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Washington's 'parents bill of rights' law partly on hold

Daniel James / Unsplash

A judge decided Friday to press pause on part of Washington’s new “parents bill of rights” law.

It comes as the American Civil Liberties Union of Washington leads a legal challenge to get the law thrown out. The plaintiffs say the measure undermines school-based support for LGBTQ youth, and that the law as written violates the state constitution.

Part of the law says schools must provide parents with their child’s school records, which includes mental health counseling and medical files. Under the measure, those records must also be provided within 10 business days of parents making those requests.

King County Superior Court Judge Micheal Scott decided Friday to freeze those parts of the law as the court case plays out, but didn’t halt implementation of the measure entirely.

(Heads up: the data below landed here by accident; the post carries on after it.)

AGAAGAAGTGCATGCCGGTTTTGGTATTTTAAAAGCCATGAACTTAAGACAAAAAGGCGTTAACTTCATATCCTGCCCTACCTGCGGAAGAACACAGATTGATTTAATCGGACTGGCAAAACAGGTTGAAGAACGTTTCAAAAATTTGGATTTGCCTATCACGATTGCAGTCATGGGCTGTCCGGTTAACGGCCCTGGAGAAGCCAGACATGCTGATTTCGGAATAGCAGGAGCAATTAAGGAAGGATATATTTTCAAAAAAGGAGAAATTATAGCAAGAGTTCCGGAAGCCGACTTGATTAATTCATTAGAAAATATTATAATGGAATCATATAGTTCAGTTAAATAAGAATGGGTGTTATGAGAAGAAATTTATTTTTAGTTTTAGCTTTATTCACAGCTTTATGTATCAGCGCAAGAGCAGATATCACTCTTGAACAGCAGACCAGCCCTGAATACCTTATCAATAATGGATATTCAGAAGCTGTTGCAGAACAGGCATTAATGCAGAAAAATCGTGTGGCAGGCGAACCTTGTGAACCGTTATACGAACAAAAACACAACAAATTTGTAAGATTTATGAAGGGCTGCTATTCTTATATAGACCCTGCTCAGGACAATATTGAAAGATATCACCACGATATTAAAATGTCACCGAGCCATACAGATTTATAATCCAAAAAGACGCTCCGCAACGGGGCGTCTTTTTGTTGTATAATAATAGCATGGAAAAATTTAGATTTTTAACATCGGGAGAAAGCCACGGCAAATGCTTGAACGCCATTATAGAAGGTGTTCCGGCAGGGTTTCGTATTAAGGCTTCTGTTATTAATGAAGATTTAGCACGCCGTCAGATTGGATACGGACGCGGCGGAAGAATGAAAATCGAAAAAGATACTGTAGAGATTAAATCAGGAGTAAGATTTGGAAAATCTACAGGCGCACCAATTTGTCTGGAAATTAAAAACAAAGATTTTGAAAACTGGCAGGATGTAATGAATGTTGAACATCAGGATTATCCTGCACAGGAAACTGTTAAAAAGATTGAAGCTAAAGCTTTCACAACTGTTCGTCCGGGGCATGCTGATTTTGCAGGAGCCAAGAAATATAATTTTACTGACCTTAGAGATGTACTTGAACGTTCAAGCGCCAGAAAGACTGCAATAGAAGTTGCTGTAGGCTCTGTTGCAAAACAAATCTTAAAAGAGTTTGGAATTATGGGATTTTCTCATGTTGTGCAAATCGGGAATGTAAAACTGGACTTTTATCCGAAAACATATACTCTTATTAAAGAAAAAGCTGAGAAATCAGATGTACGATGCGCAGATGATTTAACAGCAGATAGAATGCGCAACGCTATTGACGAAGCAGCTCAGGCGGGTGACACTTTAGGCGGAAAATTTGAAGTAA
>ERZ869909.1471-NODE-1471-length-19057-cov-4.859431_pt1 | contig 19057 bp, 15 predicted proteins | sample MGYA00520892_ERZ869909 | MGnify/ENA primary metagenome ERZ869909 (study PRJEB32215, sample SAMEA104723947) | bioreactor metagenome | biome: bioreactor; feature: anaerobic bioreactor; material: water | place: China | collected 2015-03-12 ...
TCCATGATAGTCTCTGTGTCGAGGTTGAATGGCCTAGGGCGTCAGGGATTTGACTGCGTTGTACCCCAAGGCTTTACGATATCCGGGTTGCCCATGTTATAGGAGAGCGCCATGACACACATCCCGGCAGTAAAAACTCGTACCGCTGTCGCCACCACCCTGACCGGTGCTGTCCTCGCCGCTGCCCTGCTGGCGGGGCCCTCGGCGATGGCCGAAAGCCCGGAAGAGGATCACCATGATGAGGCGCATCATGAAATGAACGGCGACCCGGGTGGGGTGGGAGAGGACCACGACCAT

That means other parts of the law will remain in place while the legal battle continues, including broad authority for parents to opt their kids out of classwork and requirements that schools notify parents if their child leaves campus to go to a youth shelter.

The law was created through the state’s initiative process after gaining support from thousands of voters and top Republicans in the state. The Legislature enacted the parents rights initiative, I-2081, alongside two other initiatives earlier this year. All three took effect earlier this month after a King County commissioner rejected an initial emergency request from the plaintiffs that sought to stop the “parents rights” measure from becoming law.

The core question in the case – whether the measure violates the state constitution – will be decided later on.

Copyright 2024 NWNews

Jeanie Lindsay is a state government reporter for the NW News Network. She previously covered education for The Seattle Times and Indiana Public Broadcasting.